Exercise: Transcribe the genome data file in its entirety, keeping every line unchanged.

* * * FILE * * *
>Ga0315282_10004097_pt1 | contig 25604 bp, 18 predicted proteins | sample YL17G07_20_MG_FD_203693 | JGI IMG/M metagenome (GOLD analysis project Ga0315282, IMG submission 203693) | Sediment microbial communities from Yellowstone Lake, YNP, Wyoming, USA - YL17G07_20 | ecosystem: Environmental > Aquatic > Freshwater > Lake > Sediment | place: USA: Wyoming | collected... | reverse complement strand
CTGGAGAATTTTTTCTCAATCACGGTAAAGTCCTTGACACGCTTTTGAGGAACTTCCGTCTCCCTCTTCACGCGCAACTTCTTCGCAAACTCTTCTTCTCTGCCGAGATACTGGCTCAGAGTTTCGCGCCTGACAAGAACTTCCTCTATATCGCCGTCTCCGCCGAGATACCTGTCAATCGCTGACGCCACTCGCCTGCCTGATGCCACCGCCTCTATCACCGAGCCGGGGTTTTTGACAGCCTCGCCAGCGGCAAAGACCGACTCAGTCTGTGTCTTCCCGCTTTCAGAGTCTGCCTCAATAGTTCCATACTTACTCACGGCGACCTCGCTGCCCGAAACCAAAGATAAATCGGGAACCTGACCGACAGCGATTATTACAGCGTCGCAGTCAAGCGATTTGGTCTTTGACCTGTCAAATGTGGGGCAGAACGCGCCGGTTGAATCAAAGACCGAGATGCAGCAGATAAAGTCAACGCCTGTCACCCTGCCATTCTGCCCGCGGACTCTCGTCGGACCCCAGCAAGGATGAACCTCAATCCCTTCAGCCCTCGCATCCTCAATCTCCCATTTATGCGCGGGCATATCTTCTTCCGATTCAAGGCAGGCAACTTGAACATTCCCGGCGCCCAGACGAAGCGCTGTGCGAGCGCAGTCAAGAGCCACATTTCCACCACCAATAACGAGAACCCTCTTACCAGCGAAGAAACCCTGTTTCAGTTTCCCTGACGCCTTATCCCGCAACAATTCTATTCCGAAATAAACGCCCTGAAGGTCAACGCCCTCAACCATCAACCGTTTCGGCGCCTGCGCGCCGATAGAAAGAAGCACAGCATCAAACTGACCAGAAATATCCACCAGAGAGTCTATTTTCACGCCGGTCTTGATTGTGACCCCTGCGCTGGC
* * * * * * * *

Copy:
>Ga0315282_10004097_pt1 | contig 25604 bp, 18 predicted proteins | sample YL17G07_20_MG_FD_203693 | JGI IMG/M metagenome (GOLD analysis project Ga0315282, IMG submission 203693) | Sediment microbial communities from Yellowstone Lake, YNP, Wyoming, USA - YL17G07_20 | ecosystem: Environmental > Aquatic > Freshwater > Lake > Sediment | place: USA: Wyoming | collected... | reverse complement strand
CTGGAGAATTTTTTCTCAATCACGGTAAAGTCCTTGACACGCTTTTGAGGAACTTCCGTCTCCCTCTTCACGCGCAACTTCTTCGCAAACTCTTCTTCTCTGCCGAGATACTGGCTCAGAGTTTCGCGCCTGACAAGAACTTCCTCTATATCGCCGTCTCCGCCGAGATACCTGTCAATCGCTGACGCCACTCGCCTGCCTGATGCCACCGCCTCTATCACCGAGCCGGGGTTTTTGACAGCCTCGCCAGCGGCAAAGACCGACTCAGTCTGTGTCTTCCCGCTTTCAGAGTCTGCCTCAATAGTTCCATACTTACTCACGGCGACCTCGCTGCCCGAAACCAAAGATAAATCGGGAACCTGACCGACAGCGATTATTACAGCGTCGCAGTCAAGCGATTTGGTCTTTGACCTGTCAAATGTGGGGCAGAACGCGCCGGTTGAATCAAAGACCGAGATGCAGCAGATAAAGTCAACGCCTGTCACCCTGCCATTCTGCCCGCGGACTCTCGTCGGACCCCAGCAAGGATGAACCTCAATCCCTTCAGCCCTCGCATCCTCAATCTCCCATTTATGCGCGGGCATATCTTCTTCCGATTCAAGGCAGGCAACTTGAACATTCCCGGCGCCCAGACGAAGCGCTGTGCGAGCGCAGTCAAGAGCCACATTTCCACCACCAATAACGAGAACCCTCTTACCAGCGAAGAAACCCTGTTTCAGTTTCCCTGACGCCTTATCCCGCAACAATTCTATTCCGAAATAAACGCCCTGAAGGTCAACGCCCTCAACCATCAACCGTTTCGGCGCCTGCGCGCCGATAGAAAGAAGCACAGCATCAAACTGACCAGAAATATCCACCAGAGAGTCTATTTTCACGCCGGTCTTGATTGTGACCCCTGCGCTGGC